Sunday, October 31, 2010

The Foreigner Nod

It's not ground-breaking to report that Korea is an extremely homogeneous society. Very often I'll be the only foreigner on the subway, and people, especially old people, will just sit and flat-out stare at me. Every now and then an old person will try to talk to me as if I'm a representative of the entire ex-Korea world, and recently in Incheon, I had a long (albeit one-sided) conversation with a really drunk old Korean guy about what I presume to be the Korean War. He kept quoting MacArthur in broken English, but I didn't recognize the quote (am I a bad American?), so I just politely smiled and nodded as his wife tried to get him to stop talking, stop drinking soju, and eat some food.

In any case, the closed and homogeneous nature of the society here has engendered what I like to call the "foreigner nod". You know in Fight Club how everyone who's in a local Fight Club nods knowingly at Edward Norton? Same exact thing, except here the club is being a non-Korean. It's the strangest thing. I'll see a businessman, or an army guy, or a random European backpacker, and they'll all give me the foreigner nod. I don't know when or how this started, and I don't know what the appropriate response is, other than to nod back. I hope I'm not secretly assenting to anything by nodding.

In other news, I've started selling some really nice soap if anyone's interested. Best stuff around.

Fix Default Search in Chrome to Use google.com Rather Than Localized Google

I set up a new computer recently, and after installing Chrome, I was incredibly frustrated that searching from the address bar went to google.co.kr rather than google.com, presumably because of IP-geolocation. Took awhile to figure out how to fix it, but here's what you do:

1. Click the wrench, go to Preferences.
2. In "Basics", "Default search", click "Manage".
3. Add a new entry:

Name: Google.com
Keyword: google
URL: http://www.google.com/search?q=%s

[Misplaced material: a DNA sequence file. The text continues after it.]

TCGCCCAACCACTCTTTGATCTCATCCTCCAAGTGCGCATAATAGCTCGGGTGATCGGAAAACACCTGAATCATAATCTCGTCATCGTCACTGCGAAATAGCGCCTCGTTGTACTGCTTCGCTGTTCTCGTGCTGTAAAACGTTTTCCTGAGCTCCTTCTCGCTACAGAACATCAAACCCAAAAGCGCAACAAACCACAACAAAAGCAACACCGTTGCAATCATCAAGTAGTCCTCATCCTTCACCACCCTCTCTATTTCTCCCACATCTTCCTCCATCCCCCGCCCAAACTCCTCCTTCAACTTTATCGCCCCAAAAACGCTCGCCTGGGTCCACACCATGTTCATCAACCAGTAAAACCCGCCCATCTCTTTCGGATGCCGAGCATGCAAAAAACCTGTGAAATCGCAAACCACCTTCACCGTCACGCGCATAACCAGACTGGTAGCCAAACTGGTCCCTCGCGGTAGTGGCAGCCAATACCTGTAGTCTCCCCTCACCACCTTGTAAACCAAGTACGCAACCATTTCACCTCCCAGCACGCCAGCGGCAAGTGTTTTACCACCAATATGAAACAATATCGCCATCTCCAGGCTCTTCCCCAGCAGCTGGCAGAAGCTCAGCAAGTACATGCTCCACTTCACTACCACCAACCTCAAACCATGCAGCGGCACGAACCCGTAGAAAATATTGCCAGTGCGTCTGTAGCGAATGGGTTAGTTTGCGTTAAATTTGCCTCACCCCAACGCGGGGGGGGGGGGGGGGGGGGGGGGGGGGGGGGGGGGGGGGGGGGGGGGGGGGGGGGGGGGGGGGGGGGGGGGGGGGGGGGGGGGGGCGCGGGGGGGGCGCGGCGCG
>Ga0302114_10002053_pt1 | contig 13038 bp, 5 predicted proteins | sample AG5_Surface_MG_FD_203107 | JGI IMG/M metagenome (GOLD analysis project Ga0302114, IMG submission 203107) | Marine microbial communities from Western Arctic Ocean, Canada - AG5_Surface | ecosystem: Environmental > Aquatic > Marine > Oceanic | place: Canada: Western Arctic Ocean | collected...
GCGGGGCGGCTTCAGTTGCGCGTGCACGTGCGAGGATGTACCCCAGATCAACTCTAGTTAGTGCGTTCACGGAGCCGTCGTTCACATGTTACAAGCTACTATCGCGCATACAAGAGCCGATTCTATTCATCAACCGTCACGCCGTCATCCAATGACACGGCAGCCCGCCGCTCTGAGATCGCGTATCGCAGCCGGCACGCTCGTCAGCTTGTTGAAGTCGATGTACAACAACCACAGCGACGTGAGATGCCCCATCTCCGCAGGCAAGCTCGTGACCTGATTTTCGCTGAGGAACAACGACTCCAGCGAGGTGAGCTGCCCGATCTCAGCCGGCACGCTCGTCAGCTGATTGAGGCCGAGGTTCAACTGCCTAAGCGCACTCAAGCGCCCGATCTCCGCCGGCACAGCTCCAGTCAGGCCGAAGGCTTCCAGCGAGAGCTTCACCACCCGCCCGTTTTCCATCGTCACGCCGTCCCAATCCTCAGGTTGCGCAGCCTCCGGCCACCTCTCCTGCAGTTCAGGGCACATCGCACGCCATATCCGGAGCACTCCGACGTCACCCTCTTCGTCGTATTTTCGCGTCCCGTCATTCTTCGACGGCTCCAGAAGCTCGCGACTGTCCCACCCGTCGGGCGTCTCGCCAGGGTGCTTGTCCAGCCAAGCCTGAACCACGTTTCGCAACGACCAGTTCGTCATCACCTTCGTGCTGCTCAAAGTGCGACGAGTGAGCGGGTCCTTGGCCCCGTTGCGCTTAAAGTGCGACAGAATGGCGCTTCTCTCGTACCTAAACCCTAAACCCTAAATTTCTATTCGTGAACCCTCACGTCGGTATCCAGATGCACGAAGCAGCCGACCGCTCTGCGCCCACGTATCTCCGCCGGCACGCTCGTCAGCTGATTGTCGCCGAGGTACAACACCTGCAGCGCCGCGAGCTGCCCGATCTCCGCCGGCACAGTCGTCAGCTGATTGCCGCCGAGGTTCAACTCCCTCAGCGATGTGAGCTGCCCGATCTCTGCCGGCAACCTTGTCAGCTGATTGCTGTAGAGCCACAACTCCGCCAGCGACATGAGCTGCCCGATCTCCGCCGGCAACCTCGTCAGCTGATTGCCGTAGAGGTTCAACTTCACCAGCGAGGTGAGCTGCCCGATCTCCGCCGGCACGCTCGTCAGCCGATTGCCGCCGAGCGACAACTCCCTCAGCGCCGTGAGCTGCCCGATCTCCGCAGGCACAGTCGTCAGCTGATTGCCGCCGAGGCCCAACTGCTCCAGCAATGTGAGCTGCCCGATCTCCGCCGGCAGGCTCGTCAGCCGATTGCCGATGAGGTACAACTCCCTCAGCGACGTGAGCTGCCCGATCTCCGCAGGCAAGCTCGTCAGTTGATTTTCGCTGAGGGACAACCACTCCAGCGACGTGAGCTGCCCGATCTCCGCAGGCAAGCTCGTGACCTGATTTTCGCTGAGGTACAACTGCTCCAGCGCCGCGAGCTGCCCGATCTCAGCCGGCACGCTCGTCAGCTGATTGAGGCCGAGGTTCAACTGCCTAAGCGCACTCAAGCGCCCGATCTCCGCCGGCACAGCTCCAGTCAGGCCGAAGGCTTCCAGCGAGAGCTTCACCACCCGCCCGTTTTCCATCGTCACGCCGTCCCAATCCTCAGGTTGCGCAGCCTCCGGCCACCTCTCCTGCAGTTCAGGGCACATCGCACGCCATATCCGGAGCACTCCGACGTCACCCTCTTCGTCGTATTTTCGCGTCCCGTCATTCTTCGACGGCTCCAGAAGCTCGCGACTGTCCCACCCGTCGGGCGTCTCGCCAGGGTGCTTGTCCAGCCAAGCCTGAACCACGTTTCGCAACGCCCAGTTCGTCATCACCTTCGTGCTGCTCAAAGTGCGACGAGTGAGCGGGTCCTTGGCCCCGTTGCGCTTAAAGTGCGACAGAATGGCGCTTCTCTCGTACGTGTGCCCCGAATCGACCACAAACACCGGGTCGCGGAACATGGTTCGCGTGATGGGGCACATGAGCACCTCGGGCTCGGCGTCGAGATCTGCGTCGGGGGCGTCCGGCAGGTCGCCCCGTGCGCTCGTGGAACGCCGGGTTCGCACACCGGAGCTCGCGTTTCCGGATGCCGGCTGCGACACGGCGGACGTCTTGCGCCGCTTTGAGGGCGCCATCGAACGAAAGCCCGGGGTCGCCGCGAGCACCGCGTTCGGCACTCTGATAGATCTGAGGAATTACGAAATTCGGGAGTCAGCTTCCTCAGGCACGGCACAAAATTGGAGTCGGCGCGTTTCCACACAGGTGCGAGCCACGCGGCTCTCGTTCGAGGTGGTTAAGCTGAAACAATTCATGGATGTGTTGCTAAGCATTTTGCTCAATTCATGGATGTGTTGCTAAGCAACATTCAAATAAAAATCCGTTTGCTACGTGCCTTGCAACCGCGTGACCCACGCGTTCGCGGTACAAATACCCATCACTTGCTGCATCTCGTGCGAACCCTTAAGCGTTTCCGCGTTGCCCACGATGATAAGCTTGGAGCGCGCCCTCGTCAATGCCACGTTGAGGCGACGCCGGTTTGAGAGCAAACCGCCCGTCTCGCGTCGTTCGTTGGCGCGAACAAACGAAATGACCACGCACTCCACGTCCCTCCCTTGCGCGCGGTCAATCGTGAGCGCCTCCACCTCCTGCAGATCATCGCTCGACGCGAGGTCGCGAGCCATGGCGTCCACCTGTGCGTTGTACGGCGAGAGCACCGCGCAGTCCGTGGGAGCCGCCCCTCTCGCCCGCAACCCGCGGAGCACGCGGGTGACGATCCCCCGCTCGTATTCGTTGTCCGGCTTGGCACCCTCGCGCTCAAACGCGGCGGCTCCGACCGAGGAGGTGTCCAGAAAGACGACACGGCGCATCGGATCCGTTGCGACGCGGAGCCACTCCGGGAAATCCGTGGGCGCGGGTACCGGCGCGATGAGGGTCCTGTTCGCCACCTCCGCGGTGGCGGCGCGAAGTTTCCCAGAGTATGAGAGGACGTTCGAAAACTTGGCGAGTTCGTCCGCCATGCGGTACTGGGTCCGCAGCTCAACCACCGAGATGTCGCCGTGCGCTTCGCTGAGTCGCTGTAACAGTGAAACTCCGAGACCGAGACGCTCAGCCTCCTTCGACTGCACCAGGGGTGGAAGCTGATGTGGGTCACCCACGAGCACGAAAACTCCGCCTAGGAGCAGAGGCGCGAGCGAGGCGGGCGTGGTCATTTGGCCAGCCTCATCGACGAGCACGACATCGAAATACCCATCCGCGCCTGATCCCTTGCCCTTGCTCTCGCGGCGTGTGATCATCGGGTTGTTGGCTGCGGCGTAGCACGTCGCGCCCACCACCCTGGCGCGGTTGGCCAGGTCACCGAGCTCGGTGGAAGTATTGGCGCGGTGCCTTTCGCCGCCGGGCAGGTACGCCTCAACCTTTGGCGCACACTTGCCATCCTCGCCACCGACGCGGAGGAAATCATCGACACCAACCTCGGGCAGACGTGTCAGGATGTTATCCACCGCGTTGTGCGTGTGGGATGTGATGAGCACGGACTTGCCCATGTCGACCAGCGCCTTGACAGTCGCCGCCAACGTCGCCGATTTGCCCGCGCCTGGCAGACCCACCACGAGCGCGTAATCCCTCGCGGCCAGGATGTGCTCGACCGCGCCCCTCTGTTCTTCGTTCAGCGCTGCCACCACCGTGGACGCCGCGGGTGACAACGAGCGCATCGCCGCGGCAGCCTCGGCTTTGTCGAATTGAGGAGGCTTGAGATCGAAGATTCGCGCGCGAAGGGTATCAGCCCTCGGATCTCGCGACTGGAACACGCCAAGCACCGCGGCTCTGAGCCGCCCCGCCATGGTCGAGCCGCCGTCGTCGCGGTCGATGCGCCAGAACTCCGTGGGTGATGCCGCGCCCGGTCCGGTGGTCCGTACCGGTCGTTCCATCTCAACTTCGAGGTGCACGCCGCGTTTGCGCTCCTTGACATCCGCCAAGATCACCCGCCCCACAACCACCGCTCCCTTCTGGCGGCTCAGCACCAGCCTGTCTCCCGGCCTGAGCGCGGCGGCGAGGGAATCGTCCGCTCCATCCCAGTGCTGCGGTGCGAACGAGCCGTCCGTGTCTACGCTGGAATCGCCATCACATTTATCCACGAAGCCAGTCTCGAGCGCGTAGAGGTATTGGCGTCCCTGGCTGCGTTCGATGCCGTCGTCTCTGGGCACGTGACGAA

Name and keyword can be whatever, the important part is the URL. Then set this as the default, and you're good to go. If you want, you can copy all the other URL params and stick those in the URL too, but it's not critical.

This is also explained here, but it's kinda annoying that it involves this manual tweaking that most people won't know how to do.

Sunday, October 24, 2010

Honorific Rudeness

The Korean language is filled with honorifics, meaning there are different ways of addressing people according to rank and seniority. Additionally, like the other main Asian languages, there's a word for "foreigner" that you hear over and over again. In Korean, it's 외국인 ("oegugin", sounds like "way-goo-geen" with hard g's). It's impossible to go anywhere in Korea and not hear this word. Just like the word "foreigner" in English, it can be used in different ways. It's often a non-malicious way of talking about Westerners, since it's slightly shorter than 외국사람. But it can also have the negative connotation of calling someone a foreigner, an outsider.

On an unrelated note, Koreans often address each other by title, like "Teacher", and they add 님 ("nim") to the end as an honorific (e.g., 선생님, or Teacher).

Which brings me back to my story. I went to a coffee shop the other day, and as I'm paying, I could have sworn I heard one of the girls behind the counter say to the other one "외국인님 있어요", which is a strange combination of "foreigner" and the honorific. Like I said, I don't speak Korean, but it would probably be equivalent to calling someone "Mr. Foreigner" in America. I laughed, and then she looked away embarrassed, because foreigners aren't supposed to understand Korean. Heh.

The iPhone May Save Korea (from Internet Explorer)

Korea's technology infrastructure far outshines the US, but one area where Korea is stuck in a tech quagmire is browser support. The whole freaking country is stuck on IE, many on IE6. It's not that people love Microsoft. The problem (I think) is that many Korean sites require "Real Name Verification", and back in the day, Microsoft made an ActiveX control that took care of it. As a result, every new website used that control, and all web development centered on IE.